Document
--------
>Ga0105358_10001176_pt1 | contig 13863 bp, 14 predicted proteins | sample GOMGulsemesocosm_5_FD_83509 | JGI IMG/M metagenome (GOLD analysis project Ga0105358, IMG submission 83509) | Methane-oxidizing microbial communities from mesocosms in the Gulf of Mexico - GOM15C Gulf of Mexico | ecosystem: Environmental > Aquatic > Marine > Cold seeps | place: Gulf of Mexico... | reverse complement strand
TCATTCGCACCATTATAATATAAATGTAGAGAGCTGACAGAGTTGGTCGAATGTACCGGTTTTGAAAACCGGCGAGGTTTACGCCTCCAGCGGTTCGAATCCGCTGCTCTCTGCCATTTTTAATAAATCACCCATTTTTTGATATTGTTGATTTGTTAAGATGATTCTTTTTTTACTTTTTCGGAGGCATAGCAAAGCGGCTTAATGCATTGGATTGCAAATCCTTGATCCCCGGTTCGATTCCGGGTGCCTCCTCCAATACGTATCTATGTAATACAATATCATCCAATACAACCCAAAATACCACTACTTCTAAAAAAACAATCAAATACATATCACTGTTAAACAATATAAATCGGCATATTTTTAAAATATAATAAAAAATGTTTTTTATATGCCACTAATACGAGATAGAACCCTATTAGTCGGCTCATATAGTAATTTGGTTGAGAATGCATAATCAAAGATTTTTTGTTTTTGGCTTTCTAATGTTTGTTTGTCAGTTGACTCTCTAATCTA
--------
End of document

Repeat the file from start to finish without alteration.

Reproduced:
>Ga0105358_10001176_pt1 | contig 13863 bp, 14 predicted proteins | sample GOMGulsemesocosm_5_FD_83509 | JGI IMG/M metagenome (GOLD analysis project Ga0105358, IMG submission 83509) | Methane-oxidizing microbial communities from mesocosms in the Gulf of Mexico - GOM15C Gulf of Mexico | ecosystem: Environmental > Aquatic > Marine > Cold seeps | place: Gulf of Mexico... | reverse complement strand
TCATTCGCACCATTATAATATAAATGTAGAGAGCTGACAGAGTTGGTCGAATGTACCGGTTTTGAAAACCGGCGAGGTTTACGCCTCCAGCGGTTCGAATCCGCTGCTCTCTGCCATTTTTAATAAATCACCCATTTTTTGATATTGTTGATTTGTTAAGATGATTCTTTTTTTACTTTTTCGGAGGCATAGCAAAGCGGCTTAATGCATTGGATTGCAAATCCTTGATCCCCGGTTCGATTCCGGGTGCCTCCTCCAATACGTATCTATGTAATACAATATCATCCAATACAACCCAAAATACCACTACTTCTAAAAAAACAATCAAATACATATCACTGTTAAACAATATAAATCGGCATATTTTTAAAATATAATAAAAAATGTTTTTTATATGCCACTAATACGAGATAGAACCCTATTAGTCGGCTCATATAGTAATTTGGTTGAGAATGCATAATCAAAGATTTTTTGTTTTTGGCTTTCTAATGTTTGTTTGTCAGTTGACTCTCTAATCTA